Wednesday, March 19: How many of the detainees remain hard cases, in the view of guards? Here’s a clue: About 70 percent live in communal quarters and thus have more freedom. That’s about 100 out of 154. The remainder are confined to single cells because, in military lingo, they are deemed “non-compliant.”
The restraint chair used to force-feed hunger strikers is a weird-looking contraption equipped with seat and shoulder belts to hold the resisting detainees in place. A soldier at the hospital, seeking to reassure reporters that chair was nothing unusual said, “It’s just like the one in Folsom Prison.”
When the hunger strike began last year, more medical personnel were sent in. Today the strike has tapered off, but all the extra corpsmen and nurses are still here. Result: The ratio of medical personnel to detainees (of whom there are 154) is about one to one, far better than at any conventional prison in the world.
Spooky – the original “Camp X-Ray” where the first detainees were confined for a few months in 2002 has been abandoned for years and is now an isolated, weed-infested tangle of barbed wire and kennel-like chain-link cages overrun by banana rats and other tropical varmints. The military has no use for it any longer, but a judge’s order keeps it from being torn down.
In keeping with the president’s order, Detention Center Commander Richard Butler, a rear admiral, says the goal is to shut it down by the end of the year. At the same time the admiral is realistic: There is already planning underway for a fresh round of troops to be deployed to Gitmo in 2016 – meaning the camp will almost surely remain open through the end of the second Obama administration ... And beyond.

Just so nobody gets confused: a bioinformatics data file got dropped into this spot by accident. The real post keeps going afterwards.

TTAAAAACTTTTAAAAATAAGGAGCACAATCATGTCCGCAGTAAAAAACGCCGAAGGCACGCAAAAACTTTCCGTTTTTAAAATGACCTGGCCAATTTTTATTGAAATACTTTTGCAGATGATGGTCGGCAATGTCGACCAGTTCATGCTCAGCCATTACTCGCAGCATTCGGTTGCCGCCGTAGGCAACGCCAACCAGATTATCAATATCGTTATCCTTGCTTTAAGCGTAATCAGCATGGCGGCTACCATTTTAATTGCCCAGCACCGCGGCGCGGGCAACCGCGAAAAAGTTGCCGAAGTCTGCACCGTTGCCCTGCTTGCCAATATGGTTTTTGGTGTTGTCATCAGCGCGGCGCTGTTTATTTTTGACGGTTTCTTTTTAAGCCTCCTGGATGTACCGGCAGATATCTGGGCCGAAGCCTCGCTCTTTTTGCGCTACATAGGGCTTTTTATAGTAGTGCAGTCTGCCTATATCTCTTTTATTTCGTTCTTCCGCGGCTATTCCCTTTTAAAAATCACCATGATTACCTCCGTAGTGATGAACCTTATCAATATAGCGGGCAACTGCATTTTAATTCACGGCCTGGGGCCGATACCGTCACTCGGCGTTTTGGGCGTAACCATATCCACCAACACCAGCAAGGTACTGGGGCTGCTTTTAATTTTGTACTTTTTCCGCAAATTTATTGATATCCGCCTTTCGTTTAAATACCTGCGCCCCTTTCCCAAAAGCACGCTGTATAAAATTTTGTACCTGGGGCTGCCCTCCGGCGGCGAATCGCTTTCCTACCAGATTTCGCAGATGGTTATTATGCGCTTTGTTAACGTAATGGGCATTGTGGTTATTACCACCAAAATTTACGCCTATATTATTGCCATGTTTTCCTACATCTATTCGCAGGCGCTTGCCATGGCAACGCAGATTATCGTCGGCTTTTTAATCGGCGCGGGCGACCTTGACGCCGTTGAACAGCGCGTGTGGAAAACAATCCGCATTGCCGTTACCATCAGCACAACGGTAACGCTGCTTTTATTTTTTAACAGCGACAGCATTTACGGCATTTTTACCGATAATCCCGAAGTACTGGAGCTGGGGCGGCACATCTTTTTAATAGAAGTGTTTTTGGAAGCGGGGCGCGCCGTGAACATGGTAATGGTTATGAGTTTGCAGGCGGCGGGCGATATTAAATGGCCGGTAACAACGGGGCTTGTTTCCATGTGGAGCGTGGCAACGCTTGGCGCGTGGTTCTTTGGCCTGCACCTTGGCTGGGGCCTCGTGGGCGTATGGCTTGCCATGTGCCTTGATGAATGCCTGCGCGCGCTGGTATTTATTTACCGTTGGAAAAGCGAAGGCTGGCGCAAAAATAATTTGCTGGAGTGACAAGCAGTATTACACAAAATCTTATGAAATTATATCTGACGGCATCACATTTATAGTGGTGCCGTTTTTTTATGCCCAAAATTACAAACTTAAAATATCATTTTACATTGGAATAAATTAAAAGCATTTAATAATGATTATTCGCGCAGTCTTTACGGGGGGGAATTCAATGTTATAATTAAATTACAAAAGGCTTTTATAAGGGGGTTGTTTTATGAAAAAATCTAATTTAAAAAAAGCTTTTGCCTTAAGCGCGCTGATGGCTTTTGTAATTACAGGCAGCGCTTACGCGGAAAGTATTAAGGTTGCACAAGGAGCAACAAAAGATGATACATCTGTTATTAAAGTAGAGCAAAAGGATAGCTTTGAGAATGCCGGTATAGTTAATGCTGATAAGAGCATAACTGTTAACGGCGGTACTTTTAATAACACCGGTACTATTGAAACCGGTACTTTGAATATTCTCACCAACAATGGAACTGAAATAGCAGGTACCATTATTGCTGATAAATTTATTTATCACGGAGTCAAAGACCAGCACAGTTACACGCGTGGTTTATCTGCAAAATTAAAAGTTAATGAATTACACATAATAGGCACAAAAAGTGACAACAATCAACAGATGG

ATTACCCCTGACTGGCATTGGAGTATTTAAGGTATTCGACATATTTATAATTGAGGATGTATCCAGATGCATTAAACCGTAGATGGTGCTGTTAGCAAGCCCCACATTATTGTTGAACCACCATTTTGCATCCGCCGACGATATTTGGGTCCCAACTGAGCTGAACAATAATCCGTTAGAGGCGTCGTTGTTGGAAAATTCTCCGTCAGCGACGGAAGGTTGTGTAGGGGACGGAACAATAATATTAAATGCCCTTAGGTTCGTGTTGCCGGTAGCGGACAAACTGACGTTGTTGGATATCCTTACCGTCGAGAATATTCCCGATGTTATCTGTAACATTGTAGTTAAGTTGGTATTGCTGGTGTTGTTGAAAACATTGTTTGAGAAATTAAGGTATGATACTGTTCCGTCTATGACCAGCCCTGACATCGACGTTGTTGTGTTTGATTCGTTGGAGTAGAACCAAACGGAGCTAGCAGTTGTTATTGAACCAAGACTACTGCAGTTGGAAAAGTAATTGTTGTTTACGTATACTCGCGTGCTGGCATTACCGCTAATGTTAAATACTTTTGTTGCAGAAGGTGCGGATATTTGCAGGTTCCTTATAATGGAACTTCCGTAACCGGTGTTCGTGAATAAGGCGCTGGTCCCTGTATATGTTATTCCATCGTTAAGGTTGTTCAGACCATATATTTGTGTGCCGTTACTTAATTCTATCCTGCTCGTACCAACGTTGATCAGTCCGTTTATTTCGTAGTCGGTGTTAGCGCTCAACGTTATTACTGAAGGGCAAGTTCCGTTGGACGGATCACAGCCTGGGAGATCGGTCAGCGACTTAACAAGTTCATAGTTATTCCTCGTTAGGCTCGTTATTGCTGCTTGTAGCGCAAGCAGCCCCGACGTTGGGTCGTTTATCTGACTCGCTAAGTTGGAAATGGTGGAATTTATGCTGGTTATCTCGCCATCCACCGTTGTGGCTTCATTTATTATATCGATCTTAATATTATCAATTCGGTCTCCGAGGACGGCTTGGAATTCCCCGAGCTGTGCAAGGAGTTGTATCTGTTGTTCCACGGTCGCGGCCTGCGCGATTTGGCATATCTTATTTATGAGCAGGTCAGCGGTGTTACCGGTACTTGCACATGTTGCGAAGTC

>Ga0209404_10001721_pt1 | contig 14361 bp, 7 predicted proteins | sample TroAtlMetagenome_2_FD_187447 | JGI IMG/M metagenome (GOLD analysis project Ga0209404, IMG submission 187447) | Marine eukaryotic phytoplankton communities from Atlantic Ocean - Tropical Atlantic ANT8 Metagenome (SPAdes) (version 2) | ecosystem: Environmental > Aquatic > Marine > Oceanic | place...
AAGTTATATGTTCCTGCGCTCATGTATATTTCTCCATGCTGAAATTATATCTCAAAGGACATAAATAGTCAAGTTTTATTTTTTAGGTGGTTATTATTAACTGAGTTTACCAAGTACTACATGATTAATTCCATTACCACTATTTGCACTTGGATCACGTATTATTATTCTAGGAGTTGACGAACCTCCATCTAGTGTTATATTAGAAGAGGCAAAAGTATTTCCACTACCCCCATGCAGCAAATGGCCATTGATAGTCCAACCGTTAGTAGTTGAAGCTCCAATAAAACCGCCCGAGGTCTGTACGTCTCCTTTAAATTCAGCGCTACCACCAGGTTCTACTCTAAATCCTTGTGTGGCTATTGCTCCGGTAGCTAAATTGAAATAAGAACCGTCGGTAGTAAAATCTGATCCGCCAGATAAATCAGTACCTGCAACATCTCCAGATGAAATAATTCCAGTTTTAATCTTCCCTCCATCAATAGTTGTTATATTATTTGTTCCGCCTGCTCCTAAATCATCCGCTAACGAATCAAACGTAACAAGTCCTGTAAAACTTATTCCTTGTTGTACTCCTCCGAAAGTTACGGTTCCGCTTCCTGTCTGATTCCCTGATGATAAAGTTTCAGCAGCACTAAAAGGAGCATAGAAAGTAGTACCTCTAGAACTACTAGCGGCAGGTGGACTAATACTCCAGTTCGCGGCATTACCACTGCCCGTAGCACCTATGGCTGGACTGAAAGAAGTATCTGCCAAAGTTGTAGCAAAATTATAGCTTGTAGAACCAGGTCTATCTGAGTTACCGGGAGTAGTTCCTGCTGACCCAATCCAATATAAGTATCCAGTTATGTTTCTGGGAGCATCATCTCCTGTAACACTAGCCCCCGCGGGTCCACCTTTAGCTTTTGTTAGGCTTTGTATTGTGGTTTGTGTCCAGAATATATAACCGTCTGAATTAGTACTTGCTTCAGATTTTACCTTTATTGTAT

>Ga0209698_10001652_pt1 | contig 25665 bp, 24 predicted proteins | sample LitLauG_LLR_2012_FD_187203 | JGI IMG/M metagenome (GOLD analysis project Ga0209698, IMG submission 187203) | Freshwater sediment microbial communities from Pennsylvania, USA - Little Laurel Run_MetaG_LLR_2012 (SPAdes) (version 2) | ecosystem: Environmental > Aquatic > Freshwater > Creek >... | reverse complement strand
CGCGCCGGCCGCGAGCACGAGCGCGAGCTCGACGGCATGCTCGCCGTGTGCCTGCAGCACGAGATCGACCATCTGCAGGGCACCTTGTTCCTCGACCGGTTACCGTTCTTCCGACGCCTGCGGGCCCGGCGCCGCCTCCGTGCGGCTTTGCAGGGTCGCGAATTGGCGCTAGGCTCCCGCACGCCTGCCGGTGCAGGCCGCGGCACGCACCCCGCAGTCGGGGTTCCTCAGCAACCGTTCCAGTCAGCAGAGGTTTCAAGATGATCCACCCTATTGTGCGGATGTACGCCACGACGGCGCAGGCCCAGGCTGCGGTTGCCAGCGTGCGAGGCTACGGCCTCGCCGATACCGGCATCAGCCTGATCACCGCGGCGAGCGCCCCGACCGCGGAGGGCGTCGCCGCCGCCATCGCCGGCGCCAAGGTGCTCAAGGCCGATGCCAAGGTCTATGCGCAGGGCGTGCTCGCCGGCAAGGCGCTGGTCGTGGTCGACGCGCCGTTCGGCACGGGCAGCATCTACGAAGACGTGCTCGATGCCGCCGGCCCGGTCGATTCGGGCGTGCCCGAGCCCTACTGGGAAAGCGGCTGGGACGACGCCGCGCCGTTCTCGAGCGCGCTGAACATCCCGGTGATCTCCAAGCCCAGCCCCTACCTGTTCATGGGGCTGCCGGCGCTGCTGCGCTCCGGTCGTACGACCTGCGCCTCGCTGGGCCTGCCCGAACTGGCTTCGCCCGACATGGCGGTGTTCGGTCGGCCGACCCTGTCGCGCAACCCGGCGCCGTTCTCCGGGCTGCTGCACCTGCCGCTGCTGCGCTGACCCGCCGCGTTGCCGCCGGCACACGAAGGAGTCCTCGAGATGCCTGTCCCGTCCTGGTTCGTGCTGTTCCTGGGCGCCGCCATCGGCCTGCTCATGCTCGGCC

More to come ...
In Gitmo, the missing Malaysian airliner is hot topic too
Tuesday, March 18: Gitmo may be isolated geographically but not in terms of communication. Strike up a conversation with anyone and the first thing that comes up is: “What do you think happened to that Malaysian airliner?”
I ran into two Cuban balseros outside the mess hall. They've been at Guantánamo for a few months after being intercepted at sea by the U.S. Coast Guard on their way to Florida. They managed to convince someone that they should not be returned to Cuba and now one is going to The Netherlands and the other to Canada.
Not looking forward to the cold – but it beats Cuba! he says.
First view of the world’s most controversial prison
Monday, March 17: The “camp” is located on the far eastern edge of Cuba, nestled between low hills and the calm blue waters of the Caribbean. It’s a pleasant scene if you can avoid the heat, so if Guantánamo had not become synonymous with a prisoner-of-war facility, you would never know it’s the site of the world’s most controversial prison.
Many guards are here are on their first tour, but the camp has been here so long now that some of the guards are veterans. Met one today who’s on his third tour and says he would come back for a fourth, if asked.
I was given a very quick tour of Camps 5 and 6, which house more than half of all the detainees, both so-called compliant and non-compliant. It’s called a “camp,” but it doesn’t fit anyone’s idea of a camp — it looks and feels like a permanent prison facility.
Today, I only got fleeting glimpses of detainees, who are among the “compliant” ones. They were sitting in a kind of prison recreation room, a communal area, watching TV and listening on earphones. There were five visiting journalists watching them ... and, at one point, 25 military personnel watching us.